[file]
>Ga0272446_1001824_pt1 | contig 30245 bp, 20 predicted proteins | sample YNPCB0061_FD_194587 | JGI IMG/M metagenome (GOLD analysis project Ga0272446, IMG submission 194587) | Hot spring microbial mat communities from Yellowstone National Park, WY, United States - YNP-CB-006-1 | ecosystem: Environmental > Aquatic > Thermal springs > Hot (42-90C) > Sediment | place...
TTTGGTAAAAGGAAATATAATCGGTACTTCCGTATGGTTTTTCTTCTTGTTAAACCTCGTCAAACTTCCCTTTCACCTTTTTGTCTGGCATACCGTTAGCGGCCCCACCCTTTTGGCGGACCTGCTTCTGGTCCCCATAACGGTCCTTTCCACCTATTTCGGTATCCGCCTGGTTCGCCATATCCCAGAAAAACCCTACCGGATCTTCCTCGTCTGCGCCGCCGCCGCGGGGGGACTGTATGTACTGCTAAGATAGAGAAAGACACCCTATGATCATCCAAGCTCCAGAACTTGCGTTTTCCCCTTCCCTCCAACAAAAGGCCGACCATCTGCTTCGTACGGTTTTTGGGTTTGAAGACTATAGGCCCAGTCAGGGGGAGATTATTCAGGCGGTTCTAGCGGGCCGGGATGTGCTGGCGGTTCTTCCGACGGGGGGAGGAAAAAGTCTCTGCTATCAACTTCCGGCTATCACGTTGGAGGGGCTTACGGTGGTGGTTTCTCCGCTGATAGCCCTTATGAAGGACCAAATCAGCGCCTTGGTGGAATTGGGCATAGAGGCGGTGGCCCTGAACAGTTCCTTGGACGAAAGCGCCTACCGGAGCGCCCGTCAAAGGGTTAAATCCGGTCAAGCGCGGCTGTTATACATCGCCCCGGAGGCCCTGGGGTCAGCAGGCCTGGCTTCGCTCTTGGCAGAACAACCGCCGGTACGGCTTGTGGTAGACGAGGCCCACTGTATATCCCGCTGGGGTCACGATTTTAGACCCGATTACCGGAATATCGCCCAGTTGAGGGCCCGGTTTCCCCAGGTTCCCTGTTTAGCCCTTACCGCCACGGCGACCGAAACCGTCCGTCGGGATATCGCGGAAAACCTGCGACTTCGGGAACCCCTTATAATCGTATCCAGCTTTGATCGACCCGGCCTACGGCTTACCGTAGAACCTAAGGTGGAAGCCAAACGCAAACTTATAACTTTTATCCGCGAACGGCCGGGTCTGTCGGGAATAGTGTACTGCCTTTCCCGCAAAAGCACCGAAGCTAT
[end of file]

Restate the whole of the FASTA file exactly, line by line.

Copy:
>Ga0272446_1001824_pt1 | contig 30245 bp, 20 predicted proteins | sample YNPCB0061_FD_194587 | JGI IMG/M metagenome (GOLD analysis project Ga0272446, IMG submission 194587) | Hot spring microbial mat communities from Yellowstone National Park, WY, United States - YNP-CB-006-1 | ecosystem: Environmental > Aquatic > Thermal springs > Hot (42-90C) > Sediment | place...
TTTGGTAAAAGGAAATATAATCGGTACTTCCGTATGGTTTTTCTTCTTGTTAAACCTCGTCAAACTTCCCTTTCACCTTTTTGTCTGGCATACCGTTAGCGGCCCCACCCTTTTGGCGGACCTGCTTCTGGTCCCCATAACGGTCCTTTCCACCTATTTCGGTATCCGCCTGGTTCGCCATATCCCAGAAAAACCCTACCGGATCTTCCTCGTCTGCGCCGCCGCCGCGGGGGGACTGTATGTACTGCTAAGATAGAGAAAGACACCCTATGATCATCCAAGCTCCAGAACTTGCGTTTTCCCCTTCCCTCCAACAAAAGGCCGACCATCTGCTTCGTACGGTTTTTGGGTTTGAAGACTATAGGCCCAGTCAGGGGGAGATTATTCAGGCGGTTCTAGCGGGCCGGGATGTGCTGGCGGTTCTTCCGACGGGGGGAGGAAAAAGTCTCTGCTATCAACTTCCGGCTATCACGTTGGAGGGGCTTACGGTGGTGGTTTCTCCGCTGATAGCCCTTATGAAGGACCAAATCAGCGCCTTGGTGGAATTGGGCATAGAGGCGGTGGCCCTGAACAGTTCCTTGGACGAAAGCGCCTACCGGAGCGCCCGTCAAAGGGTTAAATCCGGTCAAGCGCGGCTGTTATACATCGCCCCGGAGGCCCTGGGGTCAGCAGGCCTGGCTTCGCTCTTGGCAGAACAACCGCCGGTACGGCTTGTGGTAGACGAGGCCCACTGTATATCCCGCTGGGGTCACGATTTTAGACCCGATTACCGGAATATCGCCCAGTTGAGGGCCCGGTTTCCCCAGGTTCCCTGTTTAGCCCTTACCGCCACGGCGACCGAAACCGTCCGTCGGGATATCGCGGAAAACCTGCGACTTCGGGAACCCCTTATAATCGTATCCAGCTTTGATCGACCCGGCCTACGGCTTACCGTAGAACCTAAGGTGGAAGCCAAACGCAAACTTATAACTTTTATCCGCGAACGGCCGGGTCTGTCGGGAATAGTGTACTGCCTTTCCCGCAAAAGCACCGAAGCTAT